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Top Donors Hop on the Nikki Haley Train and Tell Others to Follow

  • As Nikki Haley has risen in the polls, her viability among major political donors has also increased, according to the Times.
  • Some donors describe Haley’s candidacy as one that is generating enthusiasm among party leaders.
  • GOP donor Eric Levine told the Times that Trump’s air of inevitability had “completely dissipated.”

For months, former U.N. Ambassador Nikki Haley has been traveling the country hoping to convince GOP primary voters — and major donors — that her presidential bid is best positioned to bring the party back to the White House.

With the Iowa caucuses less than two months away, hesitant donors, many of whom shied away from supporting former President Donald Trump, are increasingly backing Haley’s campaign and pushing others to follow suit despite challenges by the former current commander. -chief, according to the New York Times.

Trump continues to dominate national and state polls among likely Republican primary voters, and he retains the support of party political machines across the country.

But Haley has impressed a wide range of business leaders — including JPMorgan Chase Chief Executive Jamie Dimon — with her political knowledge, according to the Times.

Dimon, who told The Economist last summer that he would be cautious about President Joe Biden’s “bidenomics” after reacting coolly to the social policy aspect of Biden’s economic agenda. administration, recently encouraged the former South Carolina governor to continue discussing ways to tackle complex issues. problems, according to the Times. In that same interview, Dimon also said he would “worry” about the possibility of Trump taking back the White House in 2024.

Kenneth G. Langone, the billionaire co-founder of Home Depot, told the Times that he remained undecided in the GOP race but was “very impressed” with Haley.

“I think she’s a viable candidate. I would definitely prefer her over Trump,” Langone, who donated to Haley’s campaign, told the newspaper.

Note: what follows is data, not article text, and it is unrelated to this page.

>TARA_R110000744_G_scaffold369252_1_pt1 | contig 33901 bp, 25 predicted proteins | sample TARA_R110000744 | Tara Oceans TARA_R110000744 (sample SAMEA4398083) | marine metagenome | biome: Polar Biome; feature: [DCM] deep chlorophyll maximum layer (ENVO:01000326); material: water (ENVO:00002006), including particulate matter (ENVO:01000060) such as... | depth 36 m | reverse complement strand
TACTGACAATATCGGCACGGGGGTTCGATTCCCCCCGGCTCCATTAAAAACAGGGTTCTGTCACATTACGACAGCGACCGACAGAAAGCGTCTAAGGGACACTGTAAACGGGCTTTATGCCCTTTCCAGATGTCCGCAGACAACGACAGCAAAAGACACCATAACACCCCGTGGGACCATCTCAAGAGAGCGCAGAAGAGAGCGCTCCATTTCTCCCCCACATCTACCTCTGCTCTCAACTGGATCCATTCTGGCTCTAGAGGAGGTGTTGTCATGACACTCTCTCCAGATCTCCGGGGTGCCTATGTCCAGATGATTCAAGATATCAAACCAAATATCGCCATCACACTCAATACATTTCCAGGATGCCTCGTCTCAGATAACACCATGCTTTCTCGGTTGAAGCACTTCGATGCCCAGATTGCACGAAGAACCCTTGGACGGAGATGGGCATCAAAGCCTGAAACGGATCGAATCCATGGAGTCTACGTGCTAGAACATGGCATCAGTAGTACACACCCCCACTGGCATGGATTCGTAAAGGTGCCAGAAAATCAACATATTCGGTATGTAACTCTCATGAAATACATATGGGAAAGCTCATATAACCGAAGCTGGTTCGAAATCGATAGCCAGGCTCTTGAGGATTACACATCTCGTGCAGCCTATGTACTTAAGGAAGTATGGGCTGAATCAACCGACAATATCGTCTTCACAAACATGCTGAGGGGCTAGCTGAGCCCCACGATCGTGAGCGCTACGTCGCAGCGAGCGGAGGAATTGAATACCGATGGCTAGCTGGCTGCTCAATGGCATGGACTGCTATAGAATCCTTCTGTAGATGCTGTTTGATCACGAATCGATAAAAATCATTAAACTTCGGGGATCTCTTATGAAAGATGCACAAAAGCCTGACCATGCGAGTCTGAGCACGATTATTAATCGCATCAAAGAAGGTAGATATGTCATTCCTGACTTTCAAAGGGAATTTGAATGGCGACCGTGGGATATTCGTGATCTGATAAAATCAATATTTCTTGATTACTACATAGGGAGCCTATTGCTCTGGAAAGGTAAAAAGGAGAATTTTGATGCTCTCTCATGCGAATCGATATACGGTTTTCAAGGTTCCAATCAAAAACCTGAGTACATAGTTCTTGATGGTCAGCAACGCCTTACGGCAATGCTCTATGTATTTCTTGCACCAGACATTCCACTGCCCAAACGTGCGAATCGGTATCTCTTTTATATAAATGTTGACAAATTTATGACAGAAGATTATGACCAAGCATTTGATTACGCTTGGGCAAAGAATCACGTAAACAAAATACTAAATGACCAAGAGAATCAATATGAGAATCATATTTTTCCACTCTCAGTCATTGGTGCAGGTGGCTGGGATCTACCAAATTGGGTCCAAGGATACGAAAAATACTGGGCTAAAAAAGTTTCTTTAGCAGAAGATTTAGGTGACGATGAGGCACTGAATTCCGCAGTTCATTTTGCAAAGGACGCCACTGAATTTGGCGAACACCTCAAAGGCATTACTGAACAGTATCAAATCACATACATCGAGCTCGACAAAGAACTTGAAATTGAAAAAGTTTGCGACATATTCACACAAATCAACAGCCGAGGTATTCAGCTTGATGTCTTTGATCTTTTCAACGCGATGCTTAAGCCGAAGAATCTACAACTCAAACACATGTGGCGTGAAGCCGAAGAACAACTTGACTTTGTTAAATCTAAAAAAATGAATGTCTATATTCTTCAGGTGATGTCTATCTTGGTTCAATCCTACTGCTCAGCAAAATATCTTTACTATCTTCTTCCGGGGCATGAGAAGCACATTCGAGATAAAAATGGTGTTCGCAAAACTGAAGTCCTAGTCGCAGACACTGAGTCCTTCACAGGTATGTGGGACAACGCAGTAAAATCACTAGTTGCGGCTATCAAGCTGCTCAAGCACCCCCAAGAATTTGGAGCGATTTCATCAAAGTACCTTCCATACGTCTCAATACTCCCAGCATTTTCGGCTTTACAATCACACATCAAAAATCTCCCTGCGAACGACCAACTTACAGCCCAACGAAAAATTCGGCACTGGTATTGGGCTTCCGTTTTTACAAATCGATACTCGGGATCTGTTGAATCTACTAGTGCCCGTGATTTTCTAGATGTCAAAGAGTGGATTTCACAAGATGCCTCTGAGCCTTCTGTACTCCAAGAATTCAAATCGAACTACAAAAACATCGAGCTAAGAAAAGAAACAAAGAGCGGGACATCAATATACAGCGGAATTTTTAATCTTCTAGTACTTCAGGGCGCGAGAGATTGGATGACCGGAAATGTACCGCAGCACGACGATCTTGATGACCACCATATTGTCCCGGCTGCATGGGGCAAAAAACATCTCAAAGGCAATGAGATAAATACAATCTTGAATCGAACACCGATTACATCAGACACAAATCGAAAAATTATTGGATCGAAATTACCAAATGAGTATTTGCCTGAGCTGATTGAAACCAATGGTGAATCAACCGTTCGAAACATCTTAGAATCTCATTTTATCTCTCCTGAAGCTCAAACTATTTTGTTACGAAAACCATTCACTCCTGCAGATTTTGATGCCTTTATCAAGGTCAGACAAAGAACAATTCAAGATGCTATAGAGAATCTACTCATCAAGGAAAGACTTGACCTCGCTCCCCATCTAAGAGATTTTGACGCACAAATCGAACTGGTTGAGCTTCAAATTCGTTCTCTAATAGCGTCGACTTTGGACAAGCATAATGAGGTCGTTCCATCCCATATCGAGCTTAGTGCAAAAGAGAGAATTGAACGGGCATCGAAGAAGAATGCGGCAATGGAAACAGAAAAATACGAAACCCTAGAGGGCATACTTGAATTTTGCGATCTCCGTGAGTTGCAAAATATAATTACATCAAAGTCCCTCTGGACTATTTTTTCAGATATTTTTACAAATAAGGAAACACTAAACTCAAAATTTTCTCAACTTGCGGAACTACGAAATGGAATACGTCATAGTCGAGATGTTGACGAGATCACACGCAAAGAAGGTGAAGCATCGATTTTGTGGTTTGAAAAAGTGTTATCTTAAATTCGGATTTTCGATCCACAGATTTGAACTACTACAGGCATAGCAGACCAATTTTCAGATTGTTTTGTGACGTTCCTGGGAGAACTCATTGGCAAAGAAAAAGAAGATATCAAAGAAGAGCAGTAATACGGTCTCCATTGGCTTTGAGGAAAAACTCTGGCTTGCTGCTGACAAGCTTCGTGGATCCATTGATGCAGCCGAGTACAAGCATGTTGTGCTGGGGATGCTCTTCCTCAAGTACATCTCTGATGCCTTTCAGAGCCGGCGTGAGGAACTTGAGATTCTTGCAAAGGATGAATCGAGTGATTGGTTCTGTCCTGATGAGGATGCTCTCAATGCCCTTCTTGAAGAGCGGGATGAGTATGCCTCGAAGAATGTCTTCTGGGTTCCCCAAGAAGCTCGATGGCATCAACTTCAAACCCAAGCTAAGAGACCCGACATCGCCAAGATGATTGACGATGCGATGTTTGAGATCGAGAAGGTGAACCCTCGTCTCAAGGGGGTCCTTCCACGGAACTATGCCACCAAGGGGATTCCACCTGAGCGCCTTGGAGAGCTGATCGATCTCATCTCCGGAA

Despite continued public enthusiasm for Trump, some Republican institutional leaders and donors remain wary of the former president, pointing to his conduct on January 6, 2021, his negative impact on many Republican candidates during the cycles past elections and the need for a future vote. He is a second-generation leader who can move the party beyond the tumultuous Trump years.

And while Florida Gov. Ron DeSantis has long been seen as the biggest threat to Trump’s re-nomination given his national support and focus on conservative causes, the governor’s struggles in the polls and his inability to pin down politically the former president has prompted many Republican Party donors to turn to candidates like Haley in recent months.

Jonathan Bush, co-founder of Athenahealth and chief executive of startup Zus Health, told the Times it was “invigorating to be really excited about a candidate again.”

Bush, a relative of former President George W. Bush, hosted an online fundraiser for Haley earlier this month. The health technology executive previously supported former New Mexico Gov. Gary Johnson’s Libertarian presidential bid in 2016 and Biden’s 2020 candidacy.

But he was won over by Haley’s handle on issues, and what he told the Times was “an electric energy” around her candidacy.

Major donors eyeing the GOP contest are largely in the camp of either resigning themselves to the fact that Trump is likely to be the party’s standard-bearer next year and cutting off funds to his rivals, or those who think that an agile candidate has the potential to overtake the former president. .

Eric Levine, a Republican Party donor who previously supported Sen. Tim Scott’s presidential campaign, will now co-host a fundraiser for Haley next month and told the Times that many people now believe Trump’s nomination “can be stopped”.

“Her aura of invincibility is completely gone,” Levine said, noting Haley’s rise among GOP voters.

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